Next week, Power Computing will make its second round of price cuts this month (see earlier story), a move that may signal the start of a price war as the two vendors clear out their inventory.
Power Computing will cut prices up to $400 on some high-end systems. For example, a PowerTower Pro 225 with a 225-MHz 604e PowerPC processor and 32MB of memory was priced at $2,595, but will be priced at $2,199 for a system with 96MB of memory. The PowerTower Pro 250 with 128MB of memory will be priced at $3,299. The company had already cut prices on low-end systems by up to $300.
Catalog and retail outlets selling Motorola and Power Computing products are likely to enjoy strong sales through the end of the year as people stock up on new Mac clones.
"In the short term, for us there is a boom in sales because everyone is getting aggressive with pricing...I don't think [Motorola's departure] is good news for the Mac market, but for us, it'll be a sales bonanza. Power might be out of product by October," said Mike McNeil, president of Pacific Business Systems. The company runs Club Mac, a large catalog reseller.
Motorola Computer Group said yesterday it would cease development of its StarMax line of Macintosh-compatible computers. Earlier this month, Apple purchased Power Computing's "key assets"--namely, the Mac OS license--in a stock deal worth $100 million. In return, Power Computing will exit out of the Mac market by December 31 of this year.
Motorola will continue to ship its current systems and an older version of the Mac OS as long as supplies last. Because there is no timetable for Motorola's departure, the company may wait longer than Power Computing before slashing prices.
"By year end we pretty much expect to be done...There may be some price actions required, but we think the market's there," said Dennis Schneider, vice president of Motorola's Computer Products Division. Schneider expects major customers to continue purchasing systems from Motorola because of the service and support the company will continue to offer after inventory runs out.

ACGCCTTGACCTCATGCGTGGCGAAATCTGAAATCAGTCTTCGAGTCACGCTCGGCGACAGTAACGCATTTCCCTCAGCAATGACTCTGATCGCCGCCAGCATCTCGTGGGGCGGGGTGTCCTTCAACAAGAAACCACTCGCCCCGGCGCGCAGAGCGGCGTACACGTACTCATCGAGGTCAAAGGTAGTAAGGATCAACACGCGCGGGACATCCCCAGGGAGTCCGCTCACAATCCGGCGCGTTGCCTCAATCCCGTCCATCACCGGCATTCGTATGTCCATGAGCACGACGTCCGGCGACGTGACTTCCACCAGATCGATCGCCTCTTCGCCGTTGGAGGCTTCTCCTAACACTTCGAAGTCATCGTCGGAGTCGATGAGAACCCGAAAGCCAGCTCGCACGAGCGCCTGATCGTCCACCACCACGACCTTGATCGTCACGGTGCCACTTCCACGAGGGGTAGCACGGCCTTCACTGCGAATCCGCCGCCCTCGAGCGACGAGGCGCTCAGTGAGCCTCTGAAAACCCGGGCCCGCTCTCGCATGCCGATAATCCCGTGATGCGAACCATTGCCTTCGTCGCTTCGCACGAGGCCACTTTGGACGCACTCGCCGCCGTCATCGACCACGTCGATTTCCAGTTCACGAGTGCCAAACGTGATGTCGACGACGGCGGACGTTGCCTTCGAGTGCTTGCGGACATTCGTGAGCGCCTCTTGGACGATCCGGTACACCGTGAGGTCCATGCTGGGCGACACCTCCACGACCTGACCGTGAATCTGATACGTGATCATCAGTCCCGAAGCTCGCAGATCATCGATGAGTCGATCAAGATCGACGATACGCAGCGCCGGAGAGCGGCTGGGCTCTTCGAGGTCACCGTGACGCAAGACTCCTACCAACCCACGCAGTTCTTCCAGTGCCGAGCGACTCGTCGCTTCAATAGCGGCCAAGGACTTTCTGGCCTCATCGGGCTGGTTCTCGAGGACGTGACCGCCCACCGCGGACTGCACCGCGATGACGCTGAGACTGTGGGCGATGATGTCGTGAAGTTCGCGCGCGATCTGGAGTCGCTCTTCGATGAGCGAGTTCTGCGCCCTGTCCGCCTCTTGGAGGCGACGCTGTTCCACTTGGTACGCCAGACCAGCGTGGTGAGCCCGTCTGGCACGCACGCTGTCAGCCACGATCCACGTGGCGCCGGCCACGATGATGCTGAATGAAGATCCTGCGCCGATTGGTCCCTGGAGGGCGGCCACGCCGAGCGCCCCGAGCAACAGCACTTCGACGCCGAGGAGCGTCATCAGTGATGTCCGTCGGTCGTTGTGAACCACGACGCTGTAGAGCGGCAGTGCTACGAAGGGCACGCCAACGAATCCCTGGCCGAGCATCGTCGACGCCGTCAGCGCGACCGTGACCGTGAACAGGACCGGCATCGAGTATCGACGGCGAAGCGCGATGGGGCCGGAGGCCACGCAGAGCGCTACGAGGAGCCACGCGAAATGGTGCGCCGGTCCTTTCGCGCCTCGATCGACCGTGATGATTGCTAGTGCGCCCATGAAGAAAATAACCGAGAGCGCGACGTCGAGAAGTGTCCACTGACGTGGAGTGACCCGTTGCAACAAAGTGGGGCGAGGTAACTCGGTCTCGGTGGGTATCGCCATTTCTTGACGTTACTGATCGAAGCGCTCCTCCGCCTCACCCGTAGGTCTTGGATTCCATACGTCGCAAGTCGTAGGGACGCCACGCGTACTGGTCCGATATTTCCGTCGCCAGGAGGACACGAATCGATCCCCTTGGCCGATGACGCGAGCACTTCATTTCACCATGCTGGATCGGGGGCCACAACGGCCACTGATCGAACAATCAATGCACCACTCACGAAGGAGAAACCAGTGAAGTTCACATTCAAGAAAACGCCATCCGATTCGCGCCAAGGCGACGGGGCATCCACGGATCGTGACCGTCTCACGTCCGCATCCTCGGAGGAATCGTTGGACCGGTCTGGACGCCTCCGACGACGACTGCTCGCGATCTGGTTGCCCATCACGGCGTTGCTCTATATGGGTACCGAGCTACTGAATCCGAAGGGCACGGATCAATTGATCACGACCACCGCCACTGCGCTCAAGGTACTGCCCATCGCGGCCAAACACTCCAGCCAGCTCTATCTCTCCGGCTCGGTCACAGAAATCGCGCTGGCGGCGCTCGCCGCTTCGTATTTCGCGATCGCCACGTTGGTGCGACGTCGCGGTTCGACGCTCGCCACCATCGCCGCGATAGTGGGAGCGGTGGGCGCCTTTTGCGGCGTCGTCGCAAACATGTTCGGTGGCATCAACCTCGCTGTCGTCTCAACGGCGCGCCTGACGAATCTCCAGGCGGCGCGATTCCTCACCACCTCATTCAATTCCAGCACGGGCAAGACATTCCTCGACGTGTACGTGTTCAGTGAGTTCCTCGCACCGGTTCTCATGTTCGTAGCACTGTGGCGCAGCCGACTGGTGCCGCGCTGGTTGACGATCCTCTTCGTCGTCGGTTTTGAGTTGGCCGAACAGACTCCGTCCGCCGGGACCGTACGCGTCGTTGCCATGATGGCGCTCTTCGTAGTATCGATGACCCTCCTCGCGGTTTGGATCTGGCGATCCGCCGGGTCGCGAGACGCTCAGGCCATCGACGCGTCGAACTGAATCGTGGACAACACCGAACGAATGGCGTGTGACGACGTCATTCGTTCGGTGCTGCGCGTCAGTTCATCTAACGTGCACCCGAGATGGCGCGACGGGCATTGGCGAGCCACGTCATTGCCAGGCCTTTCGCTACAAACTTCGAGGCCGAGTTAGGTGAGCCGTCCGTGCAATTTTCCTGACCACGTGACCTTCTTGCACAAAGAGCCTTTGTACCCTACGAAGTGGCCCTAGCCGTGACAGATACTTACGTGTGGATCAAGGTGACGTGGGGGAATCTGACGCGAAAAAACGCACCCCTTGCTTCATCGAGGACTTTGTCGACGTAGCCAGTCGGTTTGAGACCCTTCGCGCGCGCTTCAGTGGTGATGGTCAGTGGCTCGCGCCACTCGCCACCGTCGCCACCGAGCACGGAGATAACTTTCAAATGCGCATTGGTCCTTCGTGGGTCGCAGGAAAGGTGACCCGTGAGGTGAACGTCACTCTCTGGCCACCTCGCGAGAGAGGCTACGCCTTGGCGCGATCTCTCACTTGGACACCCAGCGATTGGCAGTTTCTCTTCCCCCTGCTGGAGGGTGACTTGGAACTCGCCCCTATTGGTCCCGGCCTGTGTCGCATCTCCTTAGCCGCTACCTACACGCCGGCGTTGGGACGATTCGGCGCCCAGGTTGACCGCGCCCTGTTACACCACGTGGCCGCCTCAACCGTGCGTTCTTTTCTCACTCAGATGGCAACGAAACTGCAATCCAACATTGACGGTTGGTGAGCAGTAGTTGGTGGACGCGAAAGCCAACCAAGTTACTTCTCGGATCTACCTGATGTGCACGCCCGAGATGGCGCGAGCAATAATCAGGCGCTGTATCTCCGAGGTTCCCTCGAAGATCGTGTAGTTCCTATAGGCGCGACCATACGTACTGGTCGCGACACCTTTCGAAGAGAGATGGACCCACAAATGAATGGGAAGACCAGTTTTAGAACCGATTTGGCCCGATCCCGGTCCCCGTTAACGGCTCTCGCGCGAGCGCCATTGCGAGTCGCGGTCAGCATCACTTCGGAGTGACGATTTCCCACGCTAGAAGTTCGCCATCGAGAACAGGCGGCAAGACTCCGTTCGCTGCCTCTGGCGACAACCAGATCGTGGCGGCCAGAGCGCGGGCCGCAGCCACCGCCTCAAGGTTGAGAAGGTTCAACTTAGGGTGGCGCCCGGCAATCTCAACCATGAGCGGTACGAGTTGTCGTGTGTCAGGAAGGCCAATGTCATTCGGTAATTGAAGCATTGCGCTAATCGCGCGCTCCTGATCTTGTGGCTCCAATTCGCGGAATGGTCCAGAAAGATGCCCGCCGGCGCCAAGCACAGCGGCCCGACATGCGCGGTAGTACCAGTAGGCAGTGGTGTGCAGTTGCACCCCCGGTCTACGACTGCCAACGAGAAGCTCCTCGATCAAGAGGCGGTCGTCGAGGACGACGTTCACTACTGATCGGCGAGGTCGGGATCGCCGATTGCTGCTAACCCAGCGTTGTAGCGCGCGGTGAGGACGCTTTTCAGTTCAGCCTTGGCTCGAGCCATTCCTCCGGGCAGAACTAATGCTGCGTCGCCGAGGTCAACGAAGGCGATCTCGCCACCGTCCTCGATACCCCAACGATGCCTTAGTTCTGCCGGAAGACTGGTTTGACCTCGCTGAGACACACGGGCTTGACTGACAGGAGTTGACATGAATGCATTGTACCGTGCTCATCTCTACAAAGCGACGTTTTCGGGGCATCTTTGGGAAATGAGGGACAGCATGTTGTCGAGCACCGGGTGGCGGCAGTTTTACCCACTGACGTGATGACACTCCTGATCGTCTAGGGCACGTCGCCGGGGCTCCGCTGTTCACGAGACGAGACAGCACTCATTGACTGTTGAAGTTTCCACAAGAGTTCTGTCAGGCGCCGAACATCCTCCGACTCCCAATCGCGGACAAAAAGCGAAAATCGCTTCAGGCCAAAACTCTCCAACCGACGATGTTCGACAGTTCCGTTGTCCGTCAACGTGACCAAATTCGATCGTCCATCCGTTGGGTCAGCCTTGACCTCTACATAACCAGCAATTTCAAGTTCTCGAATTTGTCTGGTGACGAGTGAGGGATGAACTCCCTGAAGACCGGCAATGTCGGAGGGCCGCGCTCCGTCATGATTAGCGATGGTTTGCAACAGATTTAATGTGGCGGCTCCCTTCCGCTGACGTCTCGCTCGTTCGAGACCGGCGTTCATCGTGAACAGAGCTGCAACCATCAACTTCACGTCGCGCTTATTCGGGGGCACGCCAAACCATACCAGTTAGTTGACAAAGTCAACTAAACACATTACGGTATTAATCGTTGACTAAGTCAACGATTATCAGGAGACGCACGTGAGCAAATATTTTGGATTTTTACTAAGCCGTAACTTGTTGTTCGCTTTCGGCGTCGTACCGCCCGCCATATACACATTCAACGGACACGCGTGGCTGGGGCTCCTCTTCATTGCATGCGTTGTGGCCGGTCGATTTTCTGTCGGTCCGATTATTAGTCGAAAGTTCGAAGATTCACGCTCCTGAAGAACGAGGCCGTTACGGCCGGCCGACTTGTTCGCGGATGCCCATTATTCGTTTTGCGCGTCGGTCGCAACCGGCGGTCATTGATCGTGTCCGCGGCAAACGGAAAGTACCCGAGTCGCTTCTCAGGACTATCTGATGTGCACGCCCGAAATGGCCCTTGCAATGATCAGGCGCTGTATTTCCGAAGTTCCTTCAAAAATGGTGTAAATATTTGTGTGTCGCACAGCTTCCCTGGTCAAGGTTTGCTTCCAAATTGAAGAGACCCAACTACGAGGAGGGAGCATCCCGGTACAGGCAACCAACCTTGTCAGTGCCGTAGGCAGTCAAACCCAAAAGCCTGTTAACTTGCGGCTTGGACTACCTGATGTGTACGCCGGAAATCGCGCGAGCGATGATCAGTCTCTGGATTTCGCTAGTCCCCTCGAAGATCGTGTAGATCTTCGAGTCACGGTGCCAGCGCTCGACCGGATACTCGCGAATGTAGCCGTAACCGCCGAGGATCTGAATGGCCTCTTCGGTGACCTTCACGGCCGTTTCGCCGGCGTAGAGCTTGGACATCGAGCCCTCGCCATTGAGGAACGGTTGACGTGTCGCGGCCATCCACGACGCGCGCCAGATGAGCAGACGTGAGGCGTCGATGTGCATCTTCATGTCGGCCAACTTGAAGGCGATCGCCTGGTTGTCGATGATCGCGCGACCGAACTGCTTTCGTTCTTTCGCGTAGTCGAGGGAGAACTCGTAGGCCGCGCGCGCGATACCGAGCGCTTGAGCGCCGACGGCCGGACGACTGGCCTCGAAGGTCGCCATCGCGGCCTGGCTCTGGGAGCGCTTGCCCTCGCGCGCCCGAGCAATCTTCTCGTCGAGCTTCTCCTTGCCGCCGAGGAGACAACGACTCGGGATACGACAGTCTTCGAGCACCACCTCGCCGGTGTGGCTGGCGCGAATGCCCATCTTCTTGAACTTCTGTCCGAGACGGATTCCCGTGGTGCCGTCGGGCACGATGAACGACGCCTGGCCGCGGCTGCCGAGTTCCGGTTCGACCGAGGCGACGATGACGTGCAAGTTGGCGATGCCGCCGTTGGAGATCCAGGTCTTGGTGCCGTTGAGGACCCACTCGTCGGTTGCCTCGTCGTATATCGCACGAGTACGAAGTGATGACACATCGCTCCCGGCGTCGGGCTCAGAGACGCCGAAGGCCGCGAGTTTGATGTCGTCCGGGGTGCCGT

Motorola customers will have one full year of telephone support and full support of warranties.
People who purchase Power Computing systems shouldn't have much to worry about, either. Apple will provide Mac OS support to Power Computing customers while Power Computing will continue to provide hardware and warranty service to its customers.
"Sales are up. Our only concern is that we have enough supplies to meet the needs of customers. When they're gone, they're gone," said Mike Rosenfelt, director of marketing for Power Computing.
Customers are going to enjoy the deals on Mac systems in the coming months, but remaining Mac system suppliers Umax and Apple will likely lose some sales as a result.
"Umax and Apple are going to hurt in the short term. Some of those deals are going to be hard to pass up. A few people will be scared away, but the majority will get a fast system at a fire sale price. Market-share-wise it may be a bit of a dent in Apple sales, but I think that will be understood," said Devin Comisky, an analyst with market research firm DH Brown.
"Apple can't afford to put a premium on the boxes anymore. If they go back to that, they are going to alienate even more people," Comisky said.